Developing Mindsets to Succeed
Our mission is to unlock human potential by training a diverse, inclusive student body to succeed in high-fulfillment technical careers.
When you’re transitioning careers, often many other aspects of your approach to work and life undergo a transition as well. Turing aims to be a place where you can work through these transitions successfully. While enrolled at Turing and during your subsequent job search, you’ll be provided with tools and strategies to develop the professional skills necessary to enter a new career as a software developer.
The pre-work for career development is focused on introducing you to a set of mindsets that we at Turing believe will make you a successful programmer. These mindsets are:
- Agency: Taking initiative and ownership over your learning and work
- Empathy: Understanding and sharing others’ emotions in order to relate to them
- Engagement: Active participation in community
- Grit: A combination of perseverance and passion
- Growth: A belief that your abilities can be developed through dedication, hard work, and resiliency
Your Gear Up pre-work is focused on Empathy, so that is not a focus of this pre-work while the other four mindsets will be introduced to you here. Your objectives in this pre-work are to:
- Understand the non-coding aspects that go into being a successful programmer
- Reflect on your current mindsets and build an understanding of new or differing mindsets
- Reflect on organizational processes that would be useful for you in this career
- Understand a strengths-based approach to development
- Begin analyzing how your strengths apply to your development at Turing
For the activities listed below, please create a gist on GitHub to capture your reflections for each of these 3 parts. When you’re finished, email your gist to Allison at firstname.lastname@example.org
- Approximate reading time: 20 minutes
- Pick out 3 behaviors that resonate with you in the list and describe why they resonate with you in a reflection (4-6 sentences).
Organization is paramount to success both at Turing and in a career as a programmer. There are many ways to stay organized, but in this activity, you’ll explore one system in particular – utilizing a strong checklist. Read through and/or listen to this interview with Atul Gawande (author of the Checklist Manifesto). It includes an excerpt from his book, which is optional reading.
- Approximate reading time (including the excerpt from the book, which is optional): 22 minutes
- After reading, consider the idea of checklists. Write a reflection (4-6 sentences) on the benefits of a checklist and how an organizational system such as a checklist might help you first as a student and later as a full-time developer.
One tool we’ll be using for your professional development at Turing is the Clifton StrengthsFinder assessment. Unlike other assessments, one of the hallmarks of StrengthsFinder is that it focuses solely on what you’re already doing well in order to understand how to capitalize on those strengths.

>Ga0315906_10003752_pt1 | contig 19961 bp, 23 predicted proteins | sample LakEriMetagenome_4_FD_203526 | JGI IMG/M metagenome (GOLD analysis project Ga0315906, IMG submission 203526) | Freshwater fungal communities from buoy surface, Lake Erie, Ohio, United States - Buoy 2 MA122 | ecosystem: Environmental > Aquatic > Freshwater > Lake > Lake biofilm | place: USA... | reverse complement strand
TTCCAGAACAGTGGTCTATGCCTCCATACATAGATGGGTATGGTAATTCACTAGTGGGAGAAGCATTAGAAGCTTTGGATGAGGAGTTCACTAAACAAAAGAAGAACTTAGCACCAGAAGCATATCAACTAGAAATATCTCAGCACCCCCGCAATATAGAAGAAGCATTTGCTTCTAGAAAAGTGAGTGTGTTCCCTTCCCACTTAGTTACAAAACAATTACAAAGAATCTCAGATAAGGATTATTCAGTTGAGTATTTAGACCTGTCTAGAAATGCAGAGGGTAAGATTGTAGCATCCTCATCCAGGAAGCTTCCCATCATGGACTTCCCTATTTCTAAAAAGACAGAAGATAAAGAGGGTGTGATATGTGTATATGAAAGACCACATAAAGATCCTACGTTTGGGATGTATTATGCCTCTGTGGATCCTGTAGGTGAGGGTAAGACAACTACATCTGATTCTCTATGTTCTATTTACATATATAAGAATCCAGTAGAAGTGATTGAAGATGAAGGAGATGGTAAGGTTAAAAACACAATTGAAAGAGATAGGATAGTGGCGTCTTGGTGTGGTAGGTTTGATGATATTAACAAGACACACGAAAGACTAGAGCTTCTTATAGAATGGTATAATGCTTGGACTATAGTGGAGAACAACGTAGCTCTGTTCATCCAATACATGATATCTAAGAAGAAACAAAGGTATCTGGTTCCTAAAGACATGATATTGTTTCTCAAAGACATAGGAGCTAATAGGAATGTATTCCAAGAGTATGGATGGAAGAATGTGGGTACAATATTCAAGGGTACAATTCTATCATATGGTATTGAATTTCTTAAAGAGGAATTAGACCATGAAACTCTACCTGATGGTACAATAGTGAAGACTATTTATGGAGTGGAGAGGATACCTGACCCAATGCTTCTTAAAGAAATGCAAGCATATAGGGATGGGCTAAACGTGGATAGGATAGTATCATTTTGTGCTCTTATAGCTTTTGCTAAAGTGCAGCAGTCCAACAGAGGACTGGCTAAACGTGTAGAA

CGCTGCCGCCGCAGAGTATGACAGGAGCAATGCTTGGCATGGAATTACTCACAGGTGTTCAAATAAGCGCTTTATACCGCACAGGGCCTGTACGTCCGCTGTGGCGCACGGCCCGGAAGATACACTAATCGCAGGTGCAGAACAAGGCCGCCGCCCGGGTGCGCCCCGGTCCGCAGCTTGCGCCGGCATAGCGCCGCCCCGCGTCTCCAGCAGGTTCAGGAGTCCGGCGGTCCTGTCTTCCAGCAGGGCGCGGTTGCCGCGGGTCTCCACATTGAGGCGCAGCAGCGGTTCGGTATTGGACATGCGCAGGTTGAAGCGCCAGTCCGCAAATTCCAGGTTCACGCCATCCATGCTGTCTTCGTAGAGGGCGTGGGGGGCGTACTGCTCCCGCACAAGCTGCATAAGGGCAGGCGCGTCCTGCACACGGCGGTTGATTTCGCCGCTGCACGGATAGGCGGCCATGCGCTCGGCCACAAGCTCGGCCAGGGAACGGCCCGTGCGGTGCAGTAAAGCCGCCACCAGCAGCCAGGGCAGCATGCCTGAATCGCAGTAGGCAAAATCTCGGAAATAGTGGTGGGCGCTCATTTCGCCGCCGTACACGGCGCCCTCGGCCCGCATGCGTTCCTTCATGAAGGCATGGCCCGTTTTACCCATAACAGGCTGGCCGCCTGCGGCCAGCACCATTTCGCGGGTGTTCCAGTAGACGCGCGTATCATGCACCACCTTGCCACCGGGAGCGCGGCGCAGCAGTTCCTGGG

Here is an excerpt from the above linked article about the purpose of StrengthsFinder:
The CSF is an online measure of personal talent that identifies areas where an individual’s greatest potential for building strengths exists. By identifying one’s top themes of talent, the CSF provides a starting point in the identification of specific personal talents, and the related supporting materials help individuals discover how to build upon their talents to develop strengths within their roles. The primary application of the CSF is as an evaluation that initiates a strengths-based development process in work and academic settings. As an omnibus assessment based on positive psychology, its main application has been in the work domain, but it has been used for understanding individuals in a variety of settings — employees, executive teams, students, families, and personal development.
You’ll take this assessment in the first week of Module One, but this activity invites you to begin building an understanding of how learning about and developing your strengths applies to your success in your new career. Read through the following three articles and write a reflection using the questions listed below:
- Approximate reading time:
- After reading the three articles, answer the following questions in a reflection (4-6 sentences):
- What is your impression of strengths-based development? What questions do you have about this kind of development?
- What do you feel are your top strengths? How do you know?
- How do you hope to develop your strengths for your new career in software development?
Additional Optional Readings on StrengthsFinder:
- Strengths-Based Development in Practice
- Debunking Strengths Myth #2: Why taking a strengths-based approach isn’t as easy as it seems
- Debunking Strengths Myth #3: When it comes to first impressions about employees’ talents, you should trust – but verify – them
- Debunking Strengths Myth #4: Understanding the real connection between talent and motivation